- Years ago, a fairly close friend told me that my success and good fortune in life had come from my being “lucky.” I responded that no one is simply lucky and that you have to put yourself in the path of luck, in order to benefit from it if/when it comes and that you cannot sit around and wait for the phone to ring or for luck to happen.
Jack Gaziano, SVP
- For 17 years I passed a stained glass window in the old H.J. Heinz HQ building in the Northside of Pittsburgh. The words: Luck helps you over the ditch if you jump well. True in late 1800s. True today. Tom Powell, CEO
- Jack, I recently gave a talk at the Plastics News Executive Forum in Las Vegas. The title was “The Accidental Strategist” (you were mentioned a few times!) and my opening slide was “Great Thoughts on Luck”
-“The harder I work the luckier I get” – Samuel Goldwyn
-“Luck is the residue of design” – John Milton
-“Luck is what happens when preparation meets opportunity” – Seneca
Jeff Somple, President
All very powerful reminders as we now move relentlessly down the field, play-by-play, with the clock ticking away the 22 days, setting ourselves and our team up to drive across the goal line.
As the book, Hope is not a Strategy, (a very worthwhile read, btw), points out, take the words "hope" and "luck" totally out of your vocabulary, especially now.
At this time of year, success is now all about you during these last 22 days of the selling season
Good Selling Today!
Finally, as you move through your own 2016 Sales Planning process at this time of year, if you have specific planning questions that you want to bounce off me or the other Derby Management Coaches regarding sales plans, sales comp programs, sales tools, or any part of the sales and marketing funnels, just email me, and we can set up a time to talk with me or any of our other heavily experienced Coaches. There's no cost, of course, for a call.
Selling today is complex enough without trying to go through this process of account, organizational and compensation planning by yourself. Just give us a call.
TUFTS University Marketing Projects
I'm in my third week of continuing to look for new solid marketing projects for my spring Tufts marketing class at Tufts, where I'm a professor. A unique and highly successful opportunity for your company to wring out a new product idea or a fully developed marketing plan with Tufts' Best & Brightest from one of the leading universities in the country. This semester-long program is designed to incorporate marketing projects from companies ranging in size from venture-funded startups to divisions of major corporations. This current semester, we had 22 companies apply for the six positions.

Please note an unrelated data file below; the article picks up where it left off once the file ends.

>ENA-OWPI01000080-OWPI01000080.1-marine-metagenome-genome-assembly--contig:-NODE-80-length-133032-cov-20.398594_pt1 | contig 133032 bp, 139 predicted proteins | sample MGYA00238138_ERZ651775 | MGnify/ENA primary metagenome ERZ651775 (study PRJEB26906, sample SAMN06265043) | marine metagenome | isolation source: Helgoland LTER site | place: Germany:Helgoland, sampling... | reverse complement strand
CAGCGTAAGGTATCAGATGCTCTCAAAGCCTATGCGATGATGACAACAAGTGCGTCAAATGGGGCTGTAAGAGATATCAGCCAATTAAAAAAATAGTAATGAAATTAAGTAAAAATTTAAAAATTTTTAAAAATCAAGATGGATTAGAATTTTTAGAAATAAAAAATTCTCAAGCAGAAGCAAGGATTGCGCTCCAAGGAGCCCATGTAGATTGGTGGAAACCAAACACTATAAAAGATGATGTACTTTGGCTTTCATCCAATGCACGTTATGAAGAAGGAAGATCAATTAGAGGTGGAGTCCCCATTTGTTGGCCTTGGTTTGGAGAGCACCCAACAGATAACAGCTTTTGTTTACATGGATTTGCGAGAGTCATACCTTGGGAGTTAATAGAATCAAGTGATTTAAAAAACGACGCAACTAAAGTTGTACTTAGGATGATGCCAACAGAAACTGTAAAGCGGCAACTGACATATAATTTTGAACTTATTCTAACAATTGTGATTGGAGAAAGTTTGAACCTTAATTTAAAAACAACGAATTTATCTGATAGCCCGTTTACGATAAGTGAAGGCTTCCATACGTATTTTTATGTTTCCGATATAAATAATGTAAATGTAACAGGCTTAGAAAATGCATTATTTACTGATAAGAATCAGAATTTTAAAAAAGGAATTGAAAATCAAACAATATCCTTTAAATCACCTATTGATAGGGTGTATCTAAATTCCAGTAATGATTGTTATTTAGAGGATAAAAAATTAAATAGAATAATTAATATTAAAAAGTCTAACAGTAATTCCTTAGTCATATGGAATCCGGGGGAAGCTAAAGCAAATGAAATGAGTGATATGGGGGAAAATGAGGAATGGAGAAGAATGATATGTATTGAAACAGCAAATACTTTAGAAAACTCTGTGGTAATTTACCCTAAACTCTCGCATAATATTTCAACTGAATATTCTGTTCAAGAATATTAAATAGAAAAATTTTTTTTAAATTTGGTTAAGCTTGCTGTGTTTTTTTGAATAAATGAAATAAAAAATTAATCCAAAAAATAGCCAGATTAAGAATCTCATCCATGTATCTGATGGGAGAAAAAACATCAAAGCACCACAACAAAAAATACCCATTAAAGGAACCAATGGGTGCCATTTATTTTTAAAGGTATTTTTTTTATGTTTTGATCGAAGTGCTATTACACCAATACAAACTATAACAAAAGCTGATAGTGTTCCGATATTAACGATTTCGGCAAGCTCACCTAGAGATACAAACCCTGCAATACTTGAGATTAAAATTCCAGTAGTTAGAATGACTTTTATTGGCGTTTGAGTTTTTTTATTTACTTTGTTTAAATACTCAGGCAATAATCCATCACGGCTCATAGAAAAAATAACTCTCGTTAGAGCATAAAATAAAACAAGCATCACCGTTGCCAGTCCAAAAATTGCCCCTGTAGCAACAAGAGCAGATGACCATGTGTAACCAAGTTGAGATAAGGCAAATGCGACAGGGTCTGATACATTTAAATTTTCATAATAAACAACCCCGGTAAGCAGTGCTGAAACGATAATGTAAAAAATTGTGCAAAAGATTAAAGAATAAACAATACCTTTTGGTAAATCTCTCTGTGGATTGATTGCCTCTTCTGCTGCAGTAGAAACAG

The deadline for submissions for this spring's semester is December 15th. Projects will be sent to the students for assessment and team creation at the end of December.
If you're interested in finding out more, just email me at email@example.com. Of course, I'm biased and, yes, more than a bit passionate about Tufts, but I must say somewhat objectively that our results, as attested to buy our customer companies, have been outstanding with many companies coming back year after year and hiring our seniors to be part of their companies.
Derby Management...for 25 years
-Sales & Marketing Productivity Experts
-Business & Strategy Planning Specialists
-Senior Management Coaching for CEOs & VPs
Box 171322, Boston, MA 02117
Jack's Cell: 617-504-4222
I was at a board meeting a few weeks ago as a new director for a well established public company. As I sat there at my first meeting thinking about boards, board roles, board interactions and a myriad of other director related stuff, I reflected on what I've learned over the years about being a director.
One of my best friends, Carolyn, decided to make a mid-life career change recently and enter the world of selling commercial and residential real estate in Vermont. A tough job with lots of competition plus the vagaries of working in a seasonal resort.
A friend of mine just became the head of a large bank, which is one of our larger customers. A solid and very comfortable guy that your first reaction to is... "I'd just like to sit around talking to to him". Ex-football player from Dartmouth who now maxes out on a couple of Tough Mudders every year. Great family man, just a nice guy, who is very focused on what he and his managers need to do in terms of performance and accountability.
Tags: sales productivity, Sales Optimization, Sales Management Best Practices, sales management effectiveness, sales effectiveness, sales enablement, sales management training, sales training, sales plans, sales management boot camp, strategic planning
As we move through March and the end of the first quarter, I always regard this time of year as a critical experiment of the new ideas, new strategies, new tactics, new activities and new people that you and the team planned for way back in October and November. I like to think that both company-wide business plans and departmental-specific sales plans always work because, whether or not they result in the actual forecasted numbers, the planning framework that has been created is actually more important than the results since it provides a consistent process and structure that you can refine and refine again during the balance of the year. By keeping to this process consistently, I guarantee that you will ultimately get to your goals and objectives.
Tags: sales productivity, sales coaching, Sales Management Best Practices, sales management effectiveness, sales effectiveness, sales enablement, selling, Sales quota, sales training, sales management boot camp, strategic planning